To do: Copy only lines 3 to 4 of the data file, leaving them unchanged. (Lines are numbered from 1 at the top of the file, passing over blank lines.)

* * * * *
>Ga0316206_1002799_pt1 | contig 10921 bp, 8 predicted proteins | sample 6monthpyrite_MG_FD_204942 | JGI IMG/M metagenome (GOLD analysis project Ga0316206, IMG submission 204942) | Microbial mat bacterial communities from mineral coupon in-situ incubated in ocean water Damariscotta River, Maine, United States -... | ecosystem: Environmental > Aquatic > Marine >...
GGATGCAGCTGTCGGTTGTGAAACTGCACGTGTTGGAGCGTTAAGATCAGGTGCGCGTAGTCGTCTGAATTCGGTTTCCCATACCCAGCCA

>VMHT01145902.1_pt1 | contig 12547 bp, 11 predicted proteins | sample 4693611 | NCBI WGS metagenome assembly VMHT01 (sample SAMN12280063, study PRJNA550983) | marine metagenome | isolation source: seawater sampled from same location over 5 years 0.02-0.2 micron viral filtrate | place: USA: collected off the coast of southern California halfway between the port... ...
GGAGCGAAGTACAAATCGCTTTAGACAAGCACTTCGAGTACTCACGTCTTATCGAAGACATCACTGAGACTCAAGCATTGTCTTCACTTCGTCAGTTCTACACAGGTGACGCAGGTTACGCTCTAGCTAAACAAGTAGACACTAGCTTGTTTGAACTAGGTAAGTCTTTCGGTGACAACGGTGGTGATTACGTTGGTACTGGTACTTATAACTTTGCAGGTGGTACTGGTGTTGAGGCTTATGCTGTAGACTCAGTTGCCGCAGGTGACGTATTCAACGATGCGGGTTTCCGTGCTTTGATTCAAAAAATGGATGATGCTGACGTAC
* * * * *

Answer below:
>VMHT01145902.1_pt1 | contig 12547 bp, 11 predicted proteins | sample 4693611 | NCBI WGS metagenome assembly VMHT01 (sample SAMN12280063, study PRJNA550983) | marine metagenome | isolation source: seawater sampled from same location over 5 years 0.02-0.2 micron viral filtrate | place: USA: collected off the coast of southern California halfway between the port... ...
GGAGCGAAGTACAAATCGCTTTAGACAAGCACTTCGAGTACTCACGTCTTATCGAAGACATCACTGAGACTCAAGCATTGTCTTCACTTCGTCAGTTCTACACAGGTGACGCAGGTTACGCTCTAGCTAAACAAGTAGACACTAGCTTGTTTGAACTAGGTAAGTCTTTCGGTGACAACGGTGGTGATTACGTTGGTACTGGTACTTATAACTTTGCAGGTGGTACTGGTGTTGAGGCTTATGCTGTAGACTCAGTTGCCGCAGGTGACGTATTCAACGATGCGGGTTTCCGTGCTTTGATTCAAAAAATGGATGATGCTGACGTAC